The island town of Galveston on Texas's southeast coast is a treasure trove for history-loving travelers. Incorporated in 1839, it quickly became the most active U.S. port west of New Orleans. By the late 1800s Galveston was the state’s largest, wealthiest, and most sophisticated city.
Nothing, however, holds a candle to the historical importance of the spot near the Bay of Galveston where, on June 19, 1865, General Gordon Granger read General Order No. 3 announcing that all enslaved Africans were free—an order that came more than two full years after the Emancipation Proclamation was issued by Abraham Lincoln. A yearly observance of Emancipation Day—or as it is now known, the federal holiday of Juneteenth—celebrating the liberation of all enslaved people, started the following year in Texas. Today Galveston offers visitors a chance to learn about the history of Juneteenth and retrace the steps of Union soldiers.
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Getting to and around Galveston
Galveston is an hour drive south of Houston’s William P. Hobby Airport. George Bush International Airport, Houston’s largest airport, is about 90 minutes away. The island itself is three miles wide and 30 miles long. The historic district's hotels and restaurants are all located within a three-mile radius—making walking, taking street cars, or catching a taxi easy if you don’t have the ability to rent a car.
What to do
Galveston’s Historic Strand District—or just the Strand, as locals call it—is the historic center of the island. Once known as the “Wall Street of the Southwest,” the row of century-old, opulent Victorian buildings on Strand Street is designated a National Historic Landmark. The area in front of the bay has served as the island's commercial center since the late 1880s, and the buildings that once housed dry goods stores, cotton factories, banks, and sailors' boarding houses are now home to a diverse collection of boutique clothing stores, gift shops, antique stores, restaurants, museums, and old-fashioned candy shops.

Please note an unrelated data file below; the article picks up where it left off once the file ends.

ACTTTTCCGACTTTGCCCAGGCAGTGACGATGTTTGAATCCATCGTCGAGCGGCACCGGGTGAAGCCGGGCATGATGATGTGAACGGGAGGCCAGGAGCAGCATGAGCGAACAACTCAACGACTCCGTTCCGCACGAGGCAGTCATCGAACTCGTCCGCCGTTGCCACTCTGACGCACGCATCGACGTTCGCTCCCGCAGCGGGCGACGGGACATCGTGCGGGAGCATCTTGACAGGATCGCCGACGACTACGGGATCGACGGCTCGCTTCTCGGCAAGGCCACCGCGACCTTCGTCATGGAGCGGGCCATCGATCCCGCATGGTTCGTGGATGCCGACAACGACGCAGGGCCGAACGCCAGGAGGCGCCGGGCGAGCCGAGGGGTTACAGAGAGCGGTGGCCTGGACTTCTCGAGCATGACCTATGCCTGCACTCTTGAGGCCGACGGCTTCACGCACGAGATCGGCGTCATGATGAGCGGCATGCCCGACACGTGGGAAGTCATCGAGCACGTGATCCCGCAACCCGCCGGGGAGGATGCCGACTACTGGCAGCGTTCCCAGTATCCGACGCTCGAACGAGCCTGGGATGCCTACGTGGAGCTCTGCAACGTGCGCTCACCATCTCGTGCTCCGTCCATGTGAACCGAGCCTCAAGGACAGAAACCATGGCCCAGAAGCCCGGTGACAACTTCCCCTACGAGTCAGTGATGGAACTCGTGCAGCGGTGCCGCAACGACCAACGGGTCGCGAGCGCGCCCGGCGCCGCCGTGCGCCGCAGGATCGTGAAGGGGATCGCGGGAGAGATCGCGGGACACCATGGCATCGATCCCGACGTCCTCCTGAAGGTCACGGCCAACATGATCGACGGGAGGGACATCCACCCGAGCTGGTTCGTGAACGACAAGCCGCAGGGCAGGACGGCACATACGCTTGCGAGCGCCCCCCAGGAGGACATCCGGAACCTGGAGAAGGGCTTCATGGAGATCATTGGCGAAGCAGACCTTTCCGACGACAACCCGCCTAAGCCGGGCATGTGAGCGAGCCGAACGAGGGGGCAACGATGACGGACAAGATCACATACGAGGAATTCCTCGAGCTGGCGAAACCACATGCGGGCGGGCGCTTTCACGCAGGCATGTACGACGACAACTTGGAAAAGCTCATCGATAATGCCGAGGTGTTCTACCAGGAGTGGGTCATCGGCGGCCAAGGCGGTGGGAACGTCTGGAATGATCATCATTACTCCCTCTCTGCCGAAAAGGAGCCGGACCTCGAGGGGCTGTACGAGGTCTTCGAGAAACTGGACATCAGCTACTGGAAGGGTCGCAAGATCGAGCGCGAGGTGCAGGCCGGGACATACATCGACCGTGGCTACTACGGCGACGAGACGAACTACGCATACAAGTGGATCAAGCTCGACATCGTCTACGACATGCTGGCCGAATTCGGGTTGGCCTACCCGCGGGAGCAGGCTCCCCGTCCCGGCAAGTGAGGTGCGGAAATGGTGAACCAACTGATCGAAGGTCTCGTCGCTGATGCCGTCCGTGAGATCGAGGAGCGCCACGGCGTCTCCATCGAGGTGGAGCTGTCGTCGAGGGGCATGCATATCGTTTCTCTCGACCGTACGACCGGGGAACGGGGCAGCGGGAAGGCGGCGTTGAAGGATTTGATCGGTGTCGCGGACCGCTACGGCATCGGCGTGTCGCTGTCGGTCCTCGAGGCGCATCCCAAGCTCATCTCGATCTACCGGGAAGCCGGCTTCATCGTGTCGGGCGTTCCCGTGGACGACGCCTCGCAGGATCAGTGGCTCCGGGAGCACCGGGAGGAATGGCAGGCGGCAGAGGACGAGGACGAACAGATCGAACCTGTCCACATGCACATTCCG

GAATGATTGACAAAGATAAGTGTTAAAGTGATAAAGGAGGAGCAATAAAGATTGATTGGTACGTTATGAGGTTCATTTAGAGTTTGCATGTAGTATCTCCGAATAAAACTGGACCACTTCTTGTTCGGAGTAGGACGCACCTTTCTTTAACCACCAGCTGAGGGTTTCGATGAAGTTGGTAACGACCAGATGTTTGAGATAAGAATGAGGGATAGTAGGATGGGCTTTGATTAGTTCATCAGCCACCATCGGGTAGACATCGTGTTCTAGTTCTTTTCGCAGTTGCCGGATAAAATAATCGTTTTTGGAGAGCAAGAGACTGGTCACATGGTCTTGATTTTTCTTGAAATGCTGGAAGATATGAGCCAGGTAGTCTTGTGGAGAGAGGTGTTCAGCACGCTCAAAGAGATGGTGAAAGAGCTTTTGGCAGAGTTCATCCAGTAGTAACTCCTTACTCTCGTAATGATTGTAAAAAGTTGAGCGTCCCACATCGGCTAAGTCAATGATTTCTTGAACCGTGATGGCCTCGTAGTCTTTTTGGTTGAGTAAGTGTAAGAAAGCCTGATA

Visitors to the Strand can walk in the footsteps of Juneteenth’s historic roots with the Freedom Walk Challenge, available on Visit Galveston’s mobile app. Its five stops retrace the emancipation of Texas starting with the Middle Passage marker at Pier 21 that commemorates the enslaved Africans who passed through the port of Galveston in the late 18th and early 19th centuries. The walk includes a stop at the 5,000-square-foot Absolute Equality mural, which marks the spot where General Order No. 3 was issued; the mural faces what used to be the Union soldier headquarters at the corner of Stand and 22nd Street. On the other side of the mural wall is the Juneteenth Legacy Project offices, headquartered in the Nia Cultural Center educational nonprofit: Visitors are welcomed to the cultural center for a deeper dive into Juneteenth history, to view local artwork, and to talk with cultural ambassadors about the history of African Americans in Galveston.
What to eat
The best introduction to Texas food culture is through barbecue. Galveston is home to a Black-owned barbecue restaurant that is among the most popular in a state known for its smoked meats: Leon’s World Famous BBQ. For 25 years the family-owned barbecue shack has served smoked beef brisket sandwiches, peppery pork ribs, garlic-smothered beef links, and sweet potato pies. Owner Leon O’Neil credits his special barbecue sauce, been handed down to him through the generations, for making the restaurant so popular.